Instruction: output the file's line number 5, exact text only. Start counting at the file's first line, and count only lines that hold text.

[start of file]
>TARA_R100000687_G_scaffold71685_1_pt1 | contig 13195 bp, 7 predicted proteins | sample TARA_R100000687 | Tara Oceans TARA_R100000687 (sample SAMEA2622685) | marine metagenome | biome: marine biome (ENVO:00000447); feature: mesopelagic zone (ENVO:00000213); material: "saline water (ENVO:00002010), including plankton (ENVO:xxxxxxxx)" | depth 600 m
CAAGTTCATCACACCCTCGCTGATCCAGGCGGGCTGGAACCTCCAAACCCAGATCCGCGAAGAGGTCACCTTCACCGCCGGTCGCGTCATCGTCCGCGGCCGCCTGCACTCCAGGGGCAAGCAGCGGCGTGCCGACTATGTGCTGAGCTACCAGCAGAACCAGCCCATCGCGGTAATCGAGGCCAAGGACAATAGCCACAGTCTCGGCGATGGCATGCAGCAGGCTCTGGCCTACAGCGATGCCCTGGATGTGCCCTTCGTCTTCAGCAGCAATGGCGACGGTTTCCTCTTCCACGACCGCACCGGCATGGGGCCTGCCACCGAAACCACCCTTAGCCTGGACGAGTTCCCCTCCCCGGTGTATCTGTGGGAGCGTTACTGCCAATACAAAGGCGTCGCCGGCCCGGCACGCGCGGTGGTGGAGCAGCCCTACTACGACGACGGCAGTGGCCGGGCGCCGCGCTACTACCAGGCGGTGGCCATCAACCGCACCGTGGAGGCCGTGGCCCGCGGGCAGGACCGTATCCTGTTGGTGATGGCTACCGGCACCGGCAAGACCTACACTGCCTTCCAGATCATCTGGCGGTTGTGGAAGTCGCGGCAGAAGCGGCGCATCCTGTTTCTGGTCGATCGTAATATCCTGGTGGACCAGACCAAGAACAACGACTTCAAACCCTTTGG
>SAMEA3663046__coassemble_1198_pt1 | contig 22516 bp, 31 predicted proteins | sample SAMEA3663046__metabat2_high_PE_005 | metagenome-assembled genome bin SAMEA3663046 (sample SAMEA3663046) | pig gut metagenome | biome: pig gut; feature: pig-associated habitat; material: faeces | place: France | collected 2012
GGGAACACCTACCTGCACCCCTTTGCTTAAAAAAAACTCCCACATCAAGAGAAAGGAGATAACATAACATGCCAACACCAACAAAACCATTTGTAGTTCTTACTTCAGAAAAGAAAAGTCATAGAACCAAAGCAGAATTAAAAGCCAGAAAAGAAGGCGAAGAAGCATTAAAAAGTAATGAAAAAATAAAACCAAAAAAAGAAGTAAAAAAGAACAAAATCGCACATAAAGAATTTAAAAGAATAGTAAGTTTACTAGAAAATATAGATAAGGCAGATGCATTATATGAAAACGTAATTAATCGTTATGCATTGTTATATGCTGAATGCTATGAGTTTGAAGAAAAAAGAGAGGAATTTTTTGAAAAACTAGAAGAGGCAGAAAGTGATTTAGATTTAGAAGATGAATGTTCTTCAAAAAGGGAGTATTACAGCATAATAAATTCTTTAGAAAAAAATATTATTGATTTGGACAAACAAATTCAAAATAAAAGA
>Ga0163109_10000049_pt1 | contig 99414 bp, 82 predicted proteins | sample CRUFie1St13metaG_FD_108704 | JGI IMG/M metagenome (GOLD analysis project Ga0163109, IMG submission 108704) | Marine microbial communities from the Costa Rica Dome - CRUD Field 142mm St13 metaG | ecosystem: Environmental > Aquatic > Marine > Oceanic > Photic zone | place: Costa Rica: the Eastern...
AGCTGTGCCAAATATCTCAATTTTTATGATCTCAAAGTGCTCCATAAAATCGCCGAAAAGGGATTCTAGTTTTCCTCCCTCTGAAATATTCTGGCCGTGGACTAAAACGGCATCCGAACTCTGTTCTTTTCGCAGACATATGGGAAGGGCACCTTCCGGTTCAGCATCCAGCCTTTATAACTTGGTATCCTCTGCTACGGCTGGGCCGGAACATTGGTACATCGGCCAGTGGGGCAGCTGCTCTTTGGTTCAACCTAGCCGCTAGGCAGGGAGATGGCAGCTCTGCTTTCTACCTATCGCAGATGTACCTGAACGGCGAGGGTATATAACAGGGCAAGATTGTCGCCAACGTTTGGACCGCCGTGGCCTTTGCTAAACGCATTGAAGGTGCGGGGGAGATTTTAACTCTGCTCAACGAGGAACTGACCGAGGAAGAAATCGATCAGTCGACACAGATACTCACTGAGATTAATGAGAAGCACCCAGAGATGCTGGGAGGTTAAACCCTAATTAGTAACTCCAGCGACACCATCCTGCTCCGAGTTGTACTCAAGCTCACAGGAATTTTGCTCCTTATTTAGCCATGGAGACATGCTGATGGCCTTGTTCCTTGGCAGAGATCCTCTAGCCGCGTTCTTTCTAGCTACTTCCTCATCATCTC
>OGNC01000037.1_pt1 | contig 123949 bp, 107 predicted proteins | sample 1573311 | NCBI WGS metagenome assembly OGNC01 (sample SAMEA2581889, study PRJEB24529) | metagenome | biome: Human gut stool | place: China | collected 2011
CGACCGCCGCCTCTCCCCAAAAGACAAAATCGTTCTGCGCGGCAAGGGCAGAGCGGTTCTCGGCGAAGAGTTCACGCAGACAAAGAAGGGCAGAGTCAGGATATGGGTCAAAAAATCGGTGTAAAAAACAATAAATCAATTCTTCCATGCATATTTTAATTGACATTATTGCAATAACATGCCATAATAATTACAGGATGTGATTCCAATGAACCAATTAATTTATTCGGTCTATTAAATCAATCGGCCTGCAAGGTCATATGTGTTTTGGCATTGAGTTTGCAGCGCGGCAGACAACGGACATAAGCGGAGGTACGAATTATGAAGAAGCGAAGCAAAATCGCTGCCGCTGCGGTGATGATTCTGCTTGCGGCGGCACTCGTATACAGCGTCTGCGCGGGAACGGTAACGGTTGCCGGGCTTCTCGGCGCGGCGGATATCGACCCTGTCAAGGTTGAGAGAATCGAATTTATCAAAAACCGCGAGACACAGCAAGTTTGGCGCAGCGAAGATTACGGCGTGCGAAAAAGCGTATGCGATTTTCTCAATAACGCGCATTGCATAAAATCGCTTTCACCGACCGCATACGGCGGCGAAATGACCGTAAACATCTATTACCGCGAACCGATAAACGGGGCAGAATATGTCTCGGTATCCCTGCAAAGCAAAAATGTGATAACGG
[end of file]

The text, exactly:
>Ga0163109_10000049_pt1 | contig 99414 bp, 82 predicted proteins | sample CRUFie1St13metaG_FD_108704 | JGI IMG/M metagenome (GOLD analysis project Ga0163109, IMG submission 108704) | Marine microbial communities from the Costa Rica Dome - CRUD Field 142mm St13 metaG | ecosystem: Environmental > Aquatic > Marine > Oceanic > Photic zone | place: Costa Rica: the Eastern...